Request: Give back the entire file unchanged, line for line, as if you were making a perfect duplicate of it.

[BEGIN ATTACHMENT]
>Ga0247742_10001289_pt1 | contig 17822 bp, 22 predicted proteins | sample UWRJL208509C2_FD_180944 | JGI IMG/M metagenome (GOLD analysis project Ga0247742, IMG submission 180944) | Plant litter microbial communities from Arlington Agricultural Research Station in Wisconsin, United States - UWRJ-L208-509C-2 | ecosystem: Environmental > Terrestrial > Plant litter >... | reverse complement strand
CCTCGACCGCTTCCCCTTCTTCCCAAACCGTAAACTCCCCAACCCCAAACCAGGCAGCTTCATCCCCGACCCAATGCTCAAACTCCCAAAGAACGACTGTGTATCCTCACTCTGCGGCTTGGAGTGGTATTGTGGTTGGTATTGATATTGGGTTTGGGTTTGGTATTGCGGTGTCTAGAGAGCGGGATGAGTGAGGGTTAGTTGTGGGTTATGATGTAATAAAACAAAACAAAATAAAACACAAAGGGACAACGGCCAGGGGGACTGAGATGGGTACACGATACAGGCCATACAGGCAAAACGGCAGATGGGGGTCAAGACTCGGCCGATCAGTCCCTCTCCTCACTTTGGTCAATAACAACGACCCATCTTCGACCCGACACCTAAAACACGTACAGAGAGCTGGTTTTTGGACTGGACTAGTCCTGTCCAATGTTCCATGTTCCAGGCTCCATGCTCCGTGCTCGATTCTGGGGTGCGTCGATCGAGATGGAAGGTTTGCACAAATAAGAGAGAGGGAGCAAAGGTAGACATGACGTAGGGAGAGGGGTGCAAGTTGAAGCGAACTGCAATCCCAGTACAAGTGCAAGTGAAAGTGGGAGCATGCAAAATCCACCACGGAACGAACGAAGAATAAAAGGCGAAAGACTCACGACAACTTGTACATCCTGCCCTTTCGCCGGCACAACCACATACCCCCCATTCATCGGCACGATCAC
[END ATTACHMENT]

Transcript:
>Ga0247742_10001289_pt1 | contig 17822 bp, 22 predicted proteins | sample UWRJL208509C2_FD_180944 | JGI IMG/M metagenome (GOLD analysis project Ga0247742, IMG submission 180944) | Plant litter microbial communities from Arlington Agricultural Research Station in Wisconsin, United States - UWRJ-L208-509C-2 | ecosystem: Environmental > Terrestrial > Plant litter >... | reverse complement strand
CCTCGACCGCTTCCCCTTCTTCCCAAACCGTAAACTCCCCAACCCCAAACCAGGCAGCTTCATCCCCGACCCAATGCTCAAACTCCCAAAGAACGACTGTGTATCCTCACTCTGCGGCTTGGAGTGGTATTGTGGTTGGTATTGATATTGGGTTTGGGTTTGGTATTGCGGTGTCTAGAGAGCGGGATGAGTGAGGGTTAGTTGTGGGTTATGATGTAATAAAACAAAACAAAATAAAACACAAAGGGACAACGGCCAGGGGGACTGAGATGGGTACACGATACAGGCCATACAGGCAAAACGGCAGATGGGGGTCAAGACTCGGCCGATCAGTCCCTCTCCTCACTTTGGTCAATAACAACGACCCATCTTCGACCCGACACCTAAAACACGTACAGAGAGCTGGTTTTTGGACTGGACTAGTCCTGTCCAATGTTCCATGTTCCAGGCTCCATGCTCCGTGCTCGATTCTGGGGTGCGTCGATCGAGATGGAAGGTTTGCACAAATAAGAGAGAGGGAGCAAAGGTAGACATGACGTAGGGAGAGGGGTGCAAGTTGAAGCGAACTGCAATCCCAGTACAAGTGCAAGTGAAAGTGGGAGCATGCAAAATCCACCACGGAACGAACGAAGAATAAAAGGCGAAAGACTCACGACAACTTGTACATCCTGCCCTTTCGCCGGCACAACCACATACCCCCCATTCATCGGCACGATCAC